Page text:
9. The questionnaire provides better information for jurors not in the box. In many jurisdictions, most of the jurors are almost ignored. The jurors in the box receive most of the attention of the lawyers. In fact, often jurors are ignored even when they raise their hands.
10. The questionnaire provides a more unbiased finding of the juror's responses than the oral voir dire provides, because the lawyer cannot influence the jurors by the way he or she asks the questions. It also eliminates the influence of the attorney by the way his or her questions are presented thereby providing a better indication of their personal biases eliminating the influence of the lawyer as a factor.
11. The questionnaire provides a way to measure each juror's own biases and ideas rather than those of the other jurors. When jurors are questioned in a group, they often give the same responses as the other jurors. Since each juror must fill out the questionnaire without the input of the other jurors and does not hear the responses of the other jurors, he or she cannot give the same response that the other jurors do, but must arrive at his or her own answers, measuring the juror's own opinions and biases.
12. The questionnaire reduces the jurors' opportunity to contrive to be seated or excused. A juror who has reasons for being excused must state them without having seen which excuses have (or have not) worked for other jurors.
13. The questionnaire can incorporate complex and reliable “lies scale” measures. Historically, questionnaires have incorporated these measures. This is critical for such issues as race, sex and money in particular.
14. The questionnaire can incorporate open-ended questions, multiple choice or forced-choice questions. It makes a review of the open-ended questions more efficient.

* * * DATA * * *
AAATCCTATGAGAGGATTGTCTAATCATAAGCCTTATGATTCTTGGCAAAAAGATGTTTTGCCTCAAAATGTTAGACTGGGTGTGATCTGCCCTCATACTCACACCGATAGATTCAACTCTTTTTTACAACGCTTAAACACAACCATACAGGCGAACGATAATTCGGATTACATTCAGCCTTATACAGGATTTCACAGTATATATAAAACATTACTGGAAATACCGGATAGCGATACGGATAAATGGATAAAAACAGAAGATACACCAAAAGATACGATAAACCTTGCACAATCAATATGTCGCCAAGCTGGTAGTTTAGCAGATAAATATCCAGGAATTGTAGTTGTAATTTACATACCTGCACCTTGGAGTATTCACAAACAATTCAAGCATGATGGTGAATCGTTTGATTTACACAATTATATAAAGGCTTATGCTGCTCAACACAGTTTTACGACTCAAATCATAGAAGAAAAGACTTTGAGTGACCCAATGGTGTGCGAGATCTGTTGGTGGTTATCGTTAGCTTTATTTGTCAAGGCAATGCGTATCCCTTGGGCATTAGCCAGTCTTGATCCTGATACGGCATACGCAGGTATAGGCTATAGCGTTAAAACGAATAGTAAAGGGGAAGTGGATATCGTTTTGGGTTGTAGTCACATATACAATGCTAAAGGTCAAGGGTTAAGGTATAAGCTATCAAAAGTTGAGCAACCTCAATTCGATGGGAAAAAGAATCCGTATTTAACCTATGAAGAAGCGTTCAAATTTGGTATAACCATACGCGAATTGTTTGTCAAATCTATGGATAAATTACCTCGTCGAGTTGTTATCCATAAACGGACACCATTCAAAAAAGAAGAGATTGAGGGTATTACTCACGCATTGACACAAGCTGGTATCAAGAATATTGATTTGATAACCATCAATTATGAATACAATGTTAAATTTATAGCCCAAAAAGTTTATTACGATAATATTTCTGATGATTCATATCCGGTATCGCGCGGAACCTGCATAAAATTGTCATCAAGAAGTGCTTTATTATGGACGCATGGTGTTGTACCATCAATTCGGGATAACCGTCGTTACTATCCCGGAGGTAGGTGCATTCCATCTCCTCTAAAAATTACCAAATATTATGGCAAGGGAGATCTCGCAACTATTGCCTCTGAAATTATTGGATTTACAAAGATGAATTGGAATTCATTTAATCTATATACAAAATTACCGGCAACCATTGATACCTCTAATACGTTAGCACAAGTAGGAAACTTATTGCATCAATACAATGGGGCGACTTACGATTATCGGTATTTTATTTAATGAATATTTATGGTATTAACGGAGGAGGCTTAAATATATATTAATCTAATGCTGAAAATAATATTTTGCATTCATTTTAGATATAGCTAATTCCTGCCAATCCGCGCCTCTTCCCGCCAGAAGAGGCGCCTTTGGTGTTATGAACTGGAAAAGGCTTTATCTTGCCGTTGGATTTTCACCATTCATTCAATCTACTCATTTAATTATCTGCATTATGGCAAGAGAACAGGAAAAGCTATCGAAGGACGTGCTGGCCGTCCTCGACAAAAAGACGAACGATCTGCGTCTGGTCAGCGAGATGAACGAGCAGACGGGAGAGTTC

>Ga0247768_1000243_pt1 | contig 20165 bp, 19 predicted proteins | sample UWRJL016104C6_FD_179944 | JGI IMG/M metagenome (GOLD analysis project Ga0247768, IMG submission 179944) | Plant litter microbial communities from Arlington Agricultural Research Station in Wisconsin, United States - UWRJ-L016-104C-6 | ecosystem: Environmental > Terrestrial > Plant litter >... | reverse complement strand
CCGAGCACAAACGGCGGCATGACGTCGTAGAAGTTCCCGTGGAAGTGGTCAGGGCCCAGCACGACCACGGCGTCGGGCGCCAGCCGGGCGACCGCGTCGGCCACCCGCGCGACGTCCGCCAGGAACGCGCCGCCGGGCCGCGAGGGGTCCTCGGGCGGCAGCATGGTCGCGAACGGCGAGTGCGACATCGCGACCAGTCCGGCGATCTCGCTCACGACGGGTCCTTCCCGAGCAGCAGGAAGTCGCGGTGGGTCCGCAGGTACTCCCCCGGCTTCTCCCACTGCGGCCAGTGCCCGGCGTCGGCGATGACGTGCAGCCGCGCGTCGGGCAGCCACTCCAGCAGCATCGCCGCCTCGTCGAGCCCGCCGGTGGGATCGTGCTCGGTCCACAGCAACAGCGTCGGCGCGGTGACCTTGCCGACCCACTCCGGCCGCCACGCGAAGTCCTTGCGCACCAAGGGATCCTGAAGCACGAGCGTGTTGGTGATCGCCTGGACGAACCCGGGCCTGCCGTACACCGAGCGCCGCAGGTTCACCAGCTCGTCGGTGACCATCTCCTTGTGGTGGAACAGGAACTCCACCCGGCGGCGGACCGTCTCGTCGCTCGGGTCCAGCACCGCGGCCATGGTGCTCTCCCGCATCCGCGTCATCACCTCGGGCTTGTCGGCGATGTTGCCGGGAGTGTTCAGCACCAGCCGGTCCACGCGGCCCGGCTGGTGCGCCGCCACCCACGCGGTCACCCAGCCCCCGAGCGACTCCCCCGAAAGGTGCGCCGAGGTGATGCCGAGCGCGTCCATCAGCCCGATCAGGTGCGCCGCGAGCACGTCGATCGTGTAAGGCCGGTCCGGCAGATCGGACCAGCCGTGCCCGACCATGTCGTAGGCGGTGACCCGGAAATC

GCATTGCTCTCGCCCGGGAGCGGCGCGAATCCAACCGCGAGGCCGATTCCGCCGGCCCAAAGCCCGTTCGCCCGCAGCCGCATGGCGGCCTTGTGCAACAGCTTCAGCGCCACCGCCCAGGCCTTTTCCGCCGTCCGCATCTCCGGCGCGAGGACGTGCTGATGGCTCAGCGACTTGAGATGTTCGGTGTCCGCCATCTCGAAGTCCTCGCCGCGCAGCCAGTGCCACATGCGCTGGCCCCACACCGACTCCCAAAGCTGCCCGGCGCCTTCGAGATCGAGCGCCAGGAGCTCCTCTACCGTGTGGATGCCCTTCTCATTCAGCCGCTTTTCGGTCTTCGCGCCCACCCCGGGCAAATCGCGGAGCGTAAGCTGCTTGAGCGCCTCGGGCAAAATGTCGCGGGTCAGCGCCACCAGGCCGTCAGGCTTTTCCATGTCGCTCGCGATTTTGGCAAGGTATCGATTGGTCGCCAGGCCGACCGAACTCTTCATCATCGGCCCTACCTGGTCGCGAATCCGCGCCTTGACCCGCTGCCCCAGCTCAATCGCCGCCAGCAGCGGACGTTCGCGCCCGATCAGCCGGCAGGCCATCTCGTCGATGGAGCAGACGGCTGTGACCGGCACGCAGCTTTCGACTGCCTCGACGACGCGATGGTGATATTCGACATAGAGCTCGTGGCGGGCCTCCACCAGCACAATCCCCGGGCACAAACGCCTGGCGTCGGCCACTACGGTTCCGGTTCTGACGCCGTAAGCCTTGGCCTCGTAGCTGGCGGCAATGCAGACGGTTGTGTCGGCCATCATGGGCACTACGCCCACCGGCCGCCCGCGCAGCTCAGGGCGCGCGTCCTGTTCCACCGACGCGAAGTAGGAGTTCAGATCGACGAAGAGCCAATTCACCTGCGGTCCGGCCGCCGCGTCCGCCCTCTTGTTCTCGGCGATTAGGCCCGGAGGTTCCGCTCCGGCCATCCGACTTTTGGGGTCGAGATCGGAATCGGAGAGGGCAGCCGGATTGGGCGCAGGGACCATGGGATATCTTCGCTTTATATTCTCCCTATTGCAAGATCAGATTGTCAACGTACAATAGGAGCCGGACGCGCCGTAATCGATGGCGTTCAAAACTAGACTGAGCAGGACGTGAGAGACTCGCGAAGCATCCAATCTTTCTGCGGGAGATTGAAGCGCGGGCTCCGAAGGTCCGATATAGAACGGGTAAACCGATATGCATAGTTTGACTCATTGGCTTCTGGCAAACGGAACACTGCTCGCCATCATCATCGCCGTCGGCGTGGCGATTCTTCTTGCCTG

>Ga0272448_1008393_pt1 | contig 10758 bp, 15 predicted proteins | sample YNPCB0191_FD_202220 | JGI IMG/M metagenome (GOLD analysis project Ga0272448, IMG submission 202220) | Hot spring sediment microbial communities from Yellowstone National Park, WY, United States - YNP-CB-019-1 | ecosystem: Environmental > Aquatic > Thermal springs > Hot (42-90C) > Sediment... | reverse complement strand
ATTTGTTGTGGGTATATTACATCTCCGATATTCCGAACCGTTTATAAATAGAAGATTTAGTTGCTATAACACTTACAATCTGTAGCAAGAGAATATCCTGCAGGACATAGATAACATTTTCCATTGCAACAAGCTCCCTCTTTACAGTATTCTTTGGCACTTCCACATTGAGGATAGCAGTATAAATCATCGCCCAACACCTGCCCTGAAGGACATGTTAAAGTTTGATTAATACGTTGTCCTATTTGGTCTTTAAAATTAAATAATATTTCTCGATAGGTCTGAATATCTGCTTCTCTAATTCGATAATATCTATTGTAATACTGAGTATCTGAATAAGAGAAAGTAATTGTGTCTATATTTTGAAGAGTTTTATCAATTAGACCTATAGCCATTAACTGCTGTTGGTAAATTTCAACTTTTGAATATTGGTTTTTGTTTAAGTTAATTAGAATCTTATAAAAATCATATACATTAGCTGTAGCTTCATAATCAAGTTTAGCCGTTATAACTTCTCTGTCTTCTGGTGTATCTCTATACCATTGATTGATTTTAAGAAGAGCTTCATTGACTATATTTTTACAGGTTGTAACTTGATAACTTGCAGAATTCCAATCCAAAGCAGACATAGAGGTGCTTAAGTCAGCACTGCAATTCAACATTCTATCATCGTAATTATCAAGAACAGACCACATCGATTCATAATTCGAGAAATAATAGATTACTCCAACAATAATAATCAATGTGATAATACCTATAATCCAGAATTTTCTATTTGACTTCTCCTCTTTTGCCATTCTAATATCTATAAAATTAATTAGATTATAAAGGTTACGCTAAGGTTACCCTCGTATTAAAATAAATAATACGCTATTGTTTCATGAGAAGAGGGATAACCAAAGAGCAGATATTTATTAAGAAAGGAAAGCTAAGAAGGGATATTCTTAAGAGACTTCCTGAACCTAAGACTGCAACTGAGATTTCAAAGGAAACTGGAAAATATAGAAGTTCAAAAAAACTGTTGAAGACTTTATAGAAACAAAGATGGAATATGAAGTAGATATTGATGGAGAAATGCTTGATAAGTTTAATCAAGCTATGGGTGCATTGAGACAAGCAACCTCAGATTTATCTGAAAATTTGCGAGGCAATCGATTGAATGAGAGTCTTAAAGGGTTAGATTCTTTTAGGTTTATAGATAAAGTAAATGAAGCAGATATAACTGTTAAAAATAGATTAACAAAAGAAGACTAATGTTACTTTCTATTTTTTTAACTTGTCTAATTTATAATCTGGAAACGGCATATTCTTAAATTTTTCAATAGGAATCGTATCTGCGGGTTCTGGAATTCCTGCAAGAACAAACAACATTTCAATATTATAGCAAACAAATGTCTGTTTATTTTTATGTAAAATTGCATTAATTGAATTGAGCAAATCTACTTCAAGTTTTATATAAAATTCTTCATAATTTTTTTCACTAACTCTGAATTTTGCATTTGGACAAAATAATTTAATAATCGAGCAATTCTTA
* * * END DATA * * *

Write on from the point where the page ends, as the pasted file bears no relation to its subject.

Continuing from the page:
15. The questionnaire approach makes it difficult for the jurors to figure out whether it is the defense attorney or the prosecution who wants to know the answers to the questions. Therefore, they do not know with whom to be upset when they do not like some of the more personal questions such as those related to sex or finances. This is important because some of the most critical questions are sensitive questions and may evoke bias against the lawyer asking the sensitive question.
16. The questionnaire approach is less expensive than other jury selection approaches such as surveys and mock juries. Therefore, more criminal defendants will be able obtain the benefits of jury selection.
17. The questionnaire is helpful in arranging a better plea bargain since the prosecutors are aware the defense attorneys are prepared.
18. Finally, the questionnaire approach is fair to both the defense and the prosecutors. Both have access to the information generated by the instrument.
The questionnaire is only one tool to measure attitudes and does not resolve all jury selection problems. It does, however, provide a cost-effective approach to ensure that jurors who will be seated are competent.
If more resources are available, other methods such as the mock jury, focus group, or the shadow jury should accompany the method. If the judge does not allow the use of the juror questionnaire, then the lawyer can still use well-constructed questions.